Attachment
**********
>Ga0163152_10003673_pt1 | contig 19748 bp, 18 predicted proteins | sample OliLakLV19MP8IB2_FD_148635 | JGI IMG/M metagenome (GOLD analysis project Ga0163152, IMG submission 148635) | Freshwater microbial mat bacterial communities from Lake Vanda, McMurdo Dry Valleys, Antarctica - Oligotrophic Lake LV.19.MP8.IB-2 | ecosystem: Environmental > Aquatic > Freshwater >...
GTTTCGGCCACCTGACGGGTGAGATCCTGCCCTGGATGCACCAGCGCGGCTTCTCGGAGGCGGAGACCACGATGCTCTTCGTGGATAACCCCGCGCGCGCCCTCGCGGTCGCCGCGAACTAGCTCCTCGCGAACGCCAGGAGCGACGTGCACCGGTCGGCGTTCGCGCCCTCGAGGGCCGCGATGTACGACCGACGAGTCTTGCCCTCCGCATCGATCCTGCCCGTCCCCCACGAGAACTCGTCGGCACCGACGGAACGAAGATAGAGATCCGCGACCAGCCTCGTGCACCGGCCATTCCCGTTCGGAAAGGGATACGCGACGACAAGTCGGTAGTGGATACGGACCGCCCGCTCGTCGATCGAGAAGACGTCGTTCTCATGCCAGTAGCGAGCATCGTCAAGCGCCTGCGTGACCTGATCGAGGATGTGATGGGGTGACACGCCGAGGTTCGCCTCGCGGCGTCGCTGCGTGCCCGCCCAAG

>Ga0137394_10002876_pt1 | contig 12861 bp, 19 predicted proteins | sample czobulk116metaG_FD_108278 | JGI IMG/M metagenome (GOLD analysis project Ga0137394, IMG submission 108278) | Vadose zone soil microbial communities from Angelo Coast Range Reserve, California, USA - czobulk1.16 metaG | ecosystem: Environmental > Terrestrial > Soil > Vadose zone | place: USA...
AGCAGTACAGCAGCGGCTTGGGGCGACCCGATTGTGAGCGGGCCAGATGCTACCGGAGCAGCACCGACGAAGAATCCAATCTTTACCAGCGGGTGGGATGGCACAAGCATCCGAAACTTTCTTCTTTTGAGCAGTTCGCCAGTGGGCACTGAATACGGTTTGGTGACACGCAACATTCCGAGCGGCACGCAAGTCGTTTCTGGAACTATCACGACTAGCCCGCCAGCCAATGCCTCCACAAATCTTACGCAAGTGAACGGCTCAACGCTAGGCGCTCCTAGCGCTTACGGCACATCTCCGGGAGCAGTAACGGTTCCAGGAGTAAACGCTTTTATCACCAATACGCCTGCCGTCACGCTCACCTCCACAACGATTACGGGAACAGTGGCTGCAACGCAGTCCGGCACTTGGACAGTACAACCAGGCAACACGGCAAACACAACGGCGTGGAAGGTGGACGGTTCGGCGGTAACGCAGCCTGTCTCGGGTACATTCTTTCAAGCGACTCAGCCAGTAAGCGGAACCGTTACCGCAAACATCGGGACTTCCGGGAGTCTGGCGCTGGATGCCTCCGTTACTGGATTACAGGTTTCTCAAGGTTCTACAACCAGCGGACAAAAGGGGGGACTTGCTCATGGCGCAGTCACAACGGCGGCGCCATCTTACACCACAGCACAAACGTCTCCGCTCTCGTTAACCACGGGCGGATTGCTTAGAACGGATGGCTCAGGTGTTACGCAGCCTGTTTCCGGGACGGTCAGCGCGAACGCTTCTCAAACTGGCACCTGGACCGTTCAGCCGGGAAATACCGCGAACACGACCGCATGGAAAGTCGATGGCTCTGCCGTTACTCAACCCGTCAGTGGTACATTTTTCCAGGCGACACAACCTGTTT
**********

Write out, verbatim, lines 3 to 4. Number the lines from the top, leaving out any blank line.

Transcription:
>Ga0137394_10002876_pt1 | contig 12861 bp, 19 predicted proteins | sample czobulk116metaG_FD_108278 | JGI IMG/M metagenome (GOLD analysis project Ga0137394, IMG submission 108278) | Vadose zone soil microbial communities from Angelo Coast Range Reserve, California, USA - czobulk1.16 metaG | ecosystem: Environmental > Terrestrial > Soil > Vadose zone | place: USA...
AGCAGTACAGCAGCGGCTTGGGGCGACCCGATTGTGAGCGGGCCAGATGCTACCGGAGCAGCACCGACGAAGAATCCAATCTTTACCAGCGGGTGGGATGGCACAAGCATCCGAAACTTTCTTCTTTTGAGCAGTTCGCCAGTGGGCACTGAATACGGTTTGGTGACACGCAACATTCCGAGCGGCACGCAAGTCGTTTCTGGAACTATCACGACTAGCCCGCCAGCCAATGCCTCCACAAATCTTACGCAAGTGAACGGCTCAACGCTAGGCGCTCCTAGCGCTTACGGCACATCTCCGGGAGCAGTAACGGTTCCAGGAGTAAACGCTTTTATCACCAATACGCCTGCCGTCACGCTCACCTCCACAACGATTACGGGAACAGTGGCTGCAACGCAGTCCGGCACTTGGACAGTACAACCAGGCAACACGGCAAACACAACGGCGTGGAAGGTGGACGGTTCGGCGGTAACGCAGCCTGTCTCGGGTACATTCTTTCAAGCGACTCAGCCAGTAAGCGGAACCGTTACCGCAAACATCGGGACTTCCGGGAGTCTGGCGCTGGATGCCTCCGTTACTGGATTACAGGTTTCTCAAGGTTCTACAACCAGCGGACAAAAGGGGGGACTTGCTCATGGCGCAGTCACAACGGCGGCGCCATCTTACACCACAGCACAAACGTCTCCGCTCTCGTTAACCACGGGCGGATTGCTTAGAACGGATGGCTCAGGTGTTACGCAGCCTGTTTCCGGGACGGTCAGCGCGAACGCTTCTCAAACTGGCACCTGGACCGTTCAGCCGGGAAATACCGCGAACACGACCGCATGGAAAGTCGATGGCTCTGCCGTTACTCAACCCGTCAGTGGTACATTTTTCCAGGCGACACAACCTGTTT